Nick: Yeah, this will be the last in the series of the annuities that we talk about. And just like anything else, we view ourselves as informational and educational. And because annuities are such a topic that there's so much information out there about, there's plenty of positives and plenty of negatives, that we want to make sure that we go through these different things.

 

Nick: And so this session is going to be focused on what are called fixed index annuities, which can be confusing, just like anything else. There are some more moving parts, but we have found over the years that for those people that are pretty conservative and risk averse in looking for opportunities to have some sort of upside from the market, but are not comfortable having much downside, that these are something that can make sense for them. So we're going to spend the session kind of going through and talking about them.

 

John: To compare these to the last session we talked about, you can expect a higher interest rate than a fixed annuity, over a long-term period. And comparing it to the variable annuity, it doesn't have the same potential because you're tied to a specific index and there's some restrictions to it, which we'll go through.

 

John: So this is really a good hybrid in between, if you're looking for, like Nick mentioned, you want some principal protection. But the negative to a fixed annuity is, hey, I'm locked into this rate, I can't really get much more. How can I get more? And then this fixed index would actually accomplish that because if the market does go up, there's potential to actually go up with the market to a point.

 

John: Something to understand with these, again, important in all annuities, understand the fees that you're in. And while typically... Again, I hate using the word, but we have to. Older contracts, we haven't seen fees in these, but there are some newer ones where they are having some fees within the contract. And the way that they explain that is, hey, if we put this fee in here, well actually, there's more growth potential on your crediting methods.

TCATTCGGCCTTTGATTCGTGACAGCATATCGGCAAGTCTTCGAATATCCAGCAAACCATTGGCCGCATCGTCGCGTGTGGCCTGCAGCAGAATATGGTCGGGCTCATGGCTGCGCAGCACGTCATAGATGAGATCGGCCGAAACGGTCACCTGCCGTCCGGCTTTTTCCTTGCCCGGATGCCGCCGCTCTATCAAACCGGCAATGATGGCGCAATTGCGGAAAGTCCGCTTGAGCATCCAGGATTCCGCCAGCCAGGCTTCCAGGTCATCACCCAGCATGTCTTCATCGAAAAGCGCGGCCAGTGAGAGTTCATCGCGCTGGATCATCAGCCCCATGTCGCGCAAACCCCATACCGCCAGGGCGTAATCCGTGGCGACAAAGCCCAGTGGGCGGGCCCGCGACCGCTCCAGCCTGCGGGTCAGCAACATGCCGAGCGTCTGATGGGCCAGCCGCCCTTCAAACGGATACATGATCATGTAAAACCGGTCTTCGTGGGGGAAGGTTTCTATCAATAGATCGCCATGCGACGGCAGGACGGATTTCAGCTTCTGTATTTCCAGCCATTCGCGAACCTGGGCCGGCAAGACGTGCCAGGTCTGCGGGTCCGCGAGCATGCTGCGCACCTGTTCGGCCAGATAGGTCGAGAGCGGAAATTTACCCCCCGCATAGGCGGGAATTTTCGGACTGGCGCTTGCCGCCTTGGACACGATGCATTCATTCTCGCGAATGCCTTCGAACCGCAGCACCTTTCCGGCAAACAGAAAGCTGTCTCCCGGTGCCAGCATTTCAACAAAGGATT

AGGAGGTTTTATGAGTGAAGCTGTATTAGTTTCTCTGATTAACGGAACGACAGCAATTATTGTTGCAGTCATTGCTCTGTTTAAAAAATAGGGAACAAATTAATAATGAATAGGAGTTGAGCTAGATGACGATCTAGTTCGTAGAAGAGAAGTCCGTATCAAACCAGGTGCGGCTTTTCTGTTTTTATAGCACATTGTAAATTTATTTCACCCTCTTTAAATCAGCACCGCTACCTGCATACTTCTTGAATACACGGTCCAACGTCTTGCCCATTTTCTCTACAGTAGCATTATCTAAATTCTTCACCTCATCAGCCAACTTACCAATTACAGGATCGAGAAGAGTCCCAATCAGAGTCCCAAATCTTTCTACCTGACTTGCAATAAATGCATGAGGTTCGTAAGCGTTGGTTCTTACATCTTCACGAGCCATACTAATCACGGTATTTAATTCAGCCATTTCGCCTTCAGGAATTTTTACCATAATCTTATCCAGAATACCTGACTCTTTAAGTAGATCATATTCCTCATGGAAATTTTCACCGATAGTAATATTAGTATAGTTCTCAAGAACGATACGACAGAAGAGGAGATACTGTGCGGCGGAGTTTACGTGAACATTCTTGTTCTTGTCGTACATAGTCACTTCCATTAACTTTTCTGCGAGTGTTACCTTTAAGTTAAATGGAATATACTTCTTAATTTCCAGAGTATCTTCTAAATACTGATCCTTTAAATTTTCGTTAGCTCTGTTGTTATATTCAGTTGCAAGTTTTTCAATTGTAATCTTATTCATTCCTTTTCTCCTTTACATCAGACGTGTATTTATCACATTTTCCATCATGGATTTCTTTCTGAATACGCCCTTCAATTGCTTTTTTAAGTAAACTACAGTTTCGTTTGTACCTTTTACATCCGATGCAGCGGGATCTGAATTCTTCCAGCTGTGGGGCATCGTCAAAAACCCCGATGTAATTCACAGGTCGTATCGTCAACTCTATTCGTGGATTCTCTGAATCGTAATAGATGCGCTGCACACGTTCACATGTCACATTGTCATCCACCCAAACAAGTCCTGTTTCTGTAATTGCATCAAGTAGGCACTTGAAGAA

John: So just understand if you're looking at any of these, like anything, you want to look at the surrender period, you want to look at the surrender charge, you want to look at the fees. I mean, those are three important things to look at in any annuity contract, and especially with these.

 

Nick: So in general, the term index annuity really comes from the structure of how they credit growth inside of these contracts. One of the most popular indexes that are used in these sorts of contracts is the S&P 500. And the way that the contracts essentially work is they will offer different indexes that they will provide crediting towards, and use that index as the barometer for how it works.

 

Nick: So just to super simplify it, what'll happen is they'll say, okay, there are different rates and John's going to different sorts of structures and John's going to kind of get into that. But they'll say, okay, between the time that you open this contract and a year from that period of time, we're going to track the index. In this case, we can call it the S&P 500. We're going to track the performance of that index over time and then we're going to give you a percentage of the performance of that index. And that percentage can change for year to year, and they declare it on each anniversary.

 

Nick: And so that's what provides you with the upside within that contract. However, and this is the reason that many people will use this sort of contract is, if the S&P 500, in this example, let's say it drops 10 or 15% between now and 12 months from now, you're not going to participate in that down portion, that downside, you're just not going to get credited anything. So essentially what ends up happening is that you're flat for the year.

 

Nick: So when these things talk about not having the downside or protecting your principal, that's what they're referring to. So if the S&P 500 is up 10%, you'll get a percentage of that growth and John, we'll talk a little bit about how they may credit that. However, if it's down 10%, you're just going to not lose any money that year. It's going to be flat.

 

Nick: So that's the general principle of how it works and which index is used, how much they credit, that's all the due diligence that happens when people choose which contract to go with, but in a very basic sense, that's how it works.